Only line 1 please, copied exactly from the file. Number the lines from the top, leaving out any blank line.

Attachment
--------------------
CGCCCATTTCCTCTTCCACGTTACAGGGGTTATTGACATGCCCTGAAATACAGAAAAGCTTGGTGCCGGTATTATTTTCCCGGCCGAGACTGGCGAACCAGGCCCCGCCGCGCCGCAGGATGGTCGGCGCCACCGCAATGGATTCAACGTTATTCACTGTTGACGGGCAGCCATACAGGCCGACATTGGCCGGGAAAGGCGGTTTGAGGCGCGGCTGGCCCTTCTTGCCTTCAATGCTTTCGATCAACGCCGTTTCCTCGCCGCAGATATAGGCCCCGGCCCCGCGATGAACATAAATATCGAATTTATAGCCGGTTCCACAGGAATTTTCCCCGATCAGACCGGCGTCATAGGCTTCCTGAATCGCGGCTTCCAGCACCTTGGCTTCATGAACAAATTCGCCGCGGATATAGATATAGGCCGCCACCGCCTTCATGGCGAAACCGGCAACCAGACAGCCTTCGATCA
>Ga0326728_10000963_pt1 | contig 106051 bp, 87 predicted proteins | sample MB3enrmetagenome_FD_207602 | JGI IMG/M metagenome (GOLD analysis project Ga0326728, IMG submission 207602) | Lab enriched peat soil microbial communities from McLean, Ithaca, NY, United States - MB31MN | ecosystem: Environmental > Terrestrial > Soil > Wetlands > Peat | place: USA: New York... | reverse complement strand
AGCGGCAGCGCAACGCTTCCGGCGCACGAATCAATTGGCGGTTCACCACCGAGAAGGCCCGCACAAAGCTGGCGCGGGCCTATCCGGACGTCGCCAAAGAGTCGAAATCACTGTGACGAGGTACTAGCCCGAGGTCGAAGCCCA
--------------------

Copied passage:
CGCCCATTTCCTCTTCCACGTTACAGGGGTTATTGACATGCCCTGAAATACAGAAAAGCTTGGTGCCGGTATTATTTTCCCGGCCGAGACTGGCGAACCAGGCCCCGCCGCGCCGCAGGATGGTCGGCGCCACCGCAATGGATTCAACGTTATTCACTGTTGACGGGCAGCCATACAGGCCGACATTGGCCGGGAAAGGCGGTTTGAGGCGCGGCTGGCCCTTCTTGCCTTCAATGCTTTCGATCAACGCCGTTTCCTCGCCGCAGATATAGGCCCCGGCCCCGCGATGAACATAAATATCGAATTTATAGCCGGTTCCACAGGAATTTTCCCCGATCAGACCGGCGTCATAGGCTTCCTGAATCGCGGCTTCCAGCACCTTGGCTTCATGAACAAATTCGCCGCGGATATAGATATAGGCCGCCACCGCCTTCATGGCGAAACCGGCAACCAGACAGCCTTCGATCA